The debate has focused entirely on what cannot be done rather than what can...
European policy has been constantly lagging behind. This will continue.
Do we really believe the Greek government can implement one austerity plan after another with a majority of five seats?
So even if Europe’s leaders were to come together tomorrow and agree on all the necessary steps to end the crisis, they would not have solved it until they could demonstrate that they enjoyed full political support. That is unlikely to be the case for a while yet.
The European Union has wasted two precious years with dishonest stress tests that have shaken the credibility of the European Banking Authority, the European Commission, national central banks and national bank regulators. If you factor in the economic slowdown, Europe’s banks could be undercapitalised to the tune of €500bn.
Based on previous performance, it is hard to imagine that the European Council will rise to the occasion. If it does, it is even harder to believe that they can get the support back home.
I have never seen Europe’s policymakers as scared as I saw them in Washington last week.
That is what a reputed financial journalist has to say who has been following this saga very closely.
For a lay person issues can be relatively simple:
- European banks have given lot of debts to sovereign countries of EU which are not in the position to repay. Greece is far most but Italy, Portugal and Ireland are not far behind; though Spain could be in bit better shape. So defaults are inevitable. First question in defaults is how to compensate for losses of these European banks. You can never have a modern working economy without healthy banks. Weak banks with losses, triggers bank runs and that is the end of the story. Geithner rescue model for American Banks is the working template here, question is whether Europeans want to emulate that or not. Many countries in the world - China, Brazil, India, Australia, etc. will be interested in picking up equity of European banks and that is the way to increase the leverage of initial recapitalization by European governments.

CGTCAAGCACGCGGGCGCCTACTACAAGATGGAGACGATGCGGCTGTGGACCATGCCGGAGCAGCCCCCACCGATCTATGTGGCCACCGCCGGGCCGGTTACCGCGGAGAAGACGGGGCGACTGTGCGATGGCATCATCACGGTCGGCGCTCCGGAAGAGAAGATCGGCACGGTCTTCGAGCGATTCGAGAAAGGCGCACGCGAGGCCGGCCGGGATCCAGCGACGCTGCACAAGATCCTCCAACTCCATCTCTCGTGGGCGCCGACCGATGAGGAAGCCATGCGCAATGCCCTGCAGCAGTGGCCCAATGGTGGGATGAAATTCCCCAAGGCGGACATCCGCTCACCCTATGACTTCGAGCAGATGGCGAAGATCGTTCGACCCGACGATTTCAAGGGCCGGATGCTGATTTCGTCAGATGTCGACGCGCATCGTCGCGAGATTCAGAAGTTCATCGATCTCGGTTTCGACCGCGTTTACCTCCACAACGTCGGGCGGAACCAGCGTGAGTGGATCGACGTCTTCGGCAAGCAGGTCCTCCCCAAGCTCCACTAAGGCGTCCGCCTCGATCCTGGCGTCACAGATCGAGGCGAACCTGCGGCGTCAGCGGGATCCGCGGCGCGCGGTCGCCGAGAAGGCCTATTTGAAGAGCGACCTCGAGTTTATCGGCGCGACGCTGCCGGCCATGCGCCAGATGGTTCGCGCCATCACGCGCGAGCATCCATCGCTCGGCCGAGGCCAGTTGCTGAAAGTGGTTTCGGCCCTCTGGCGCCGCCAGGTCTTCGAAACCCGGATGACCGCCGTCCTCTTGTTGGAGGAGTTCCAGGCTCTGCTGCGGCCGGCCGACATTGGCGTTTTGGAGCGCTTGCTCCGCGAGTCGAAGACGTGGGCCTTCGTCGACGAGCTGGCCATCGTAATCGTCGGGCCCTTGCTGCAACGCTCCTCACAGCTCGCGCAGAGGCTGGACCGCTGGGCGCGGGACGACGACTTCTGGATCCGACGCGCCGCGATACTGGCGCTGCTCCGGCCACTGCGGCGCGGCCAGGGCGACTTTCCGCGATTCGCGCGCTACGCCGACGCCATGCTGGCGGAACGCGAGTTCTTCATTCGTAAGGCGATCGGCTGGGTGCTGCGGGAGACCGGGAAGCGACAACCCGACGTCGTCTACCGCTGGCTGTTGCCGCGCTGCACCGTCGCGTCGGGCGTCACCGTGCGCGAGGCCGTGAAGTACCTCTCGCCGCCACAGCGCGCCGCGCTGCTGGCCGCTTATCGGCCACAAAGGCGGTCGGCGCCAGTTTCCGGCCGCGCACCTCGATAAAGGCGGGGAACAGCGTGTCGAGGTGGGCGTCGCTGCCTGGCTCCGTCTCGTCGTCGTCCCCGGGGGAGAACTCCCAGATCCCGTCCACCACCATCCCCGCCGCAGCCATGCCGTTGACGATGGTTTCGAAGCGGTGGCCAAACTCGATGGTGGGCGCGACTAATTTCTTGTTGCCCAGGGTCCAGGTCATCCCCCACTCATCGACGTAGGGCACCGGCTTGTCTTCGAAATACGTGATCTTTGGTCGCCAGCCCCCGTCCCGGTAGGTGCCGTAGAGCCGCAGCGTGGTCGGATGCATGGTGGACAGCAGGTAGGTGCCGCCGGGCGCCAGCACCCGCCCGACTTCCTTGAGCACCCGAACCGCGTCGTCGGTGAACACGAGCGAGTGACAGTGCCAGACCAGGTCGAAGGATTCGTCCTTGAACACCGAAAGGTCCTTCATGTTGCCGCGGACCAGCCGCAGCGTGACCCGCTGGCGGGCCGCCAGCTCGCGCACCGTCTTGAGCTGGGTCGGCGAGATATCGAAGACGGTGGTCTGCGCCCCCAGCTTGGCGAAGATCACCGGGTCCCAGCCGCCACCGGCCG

- Once the immediate danger of bank run and consequent collapse of European banks with a shock to the global economy is avoided, next question is how would you bring recovery to these battered economies. This means demand needs to increase. With the straight jacket of single European currency and absence of more jobs which produce tradable goods and services in an economy like Greece; it is hard for these economies to have any sustainable recovery. For economy like Italy which does produce tradable goods and services, as currency devaluation option is not available; it's competitiveness is always threatened. Not all nations can pull off Germany all the time - high cost but ultra efficient in producing high value adding tradable goods and services. Not to ignore the political tensions within Germany, but as a society and a political system; there is a degree of cohesiveness about policies which would retain this global competitiveness. Even a country like USA with it's free floating currency and high base of tradable goods and services producing economy; it struggles to achieve basic national and political cohesiveness about policy prescriptions which can retain its global competitiveness. Hence deck is stacked against Greece and Italian economies unless their political act comes together along with all the necessary support and understanding from rest of European countries.
My impression is eventually Europeans would address the first issue; but the second is quite hard. That means chances of avoiding global shock are not too bad, but economies like Greece and Italy will be left behind for long, long time to come; dragging down most of the Europe for a substantial period.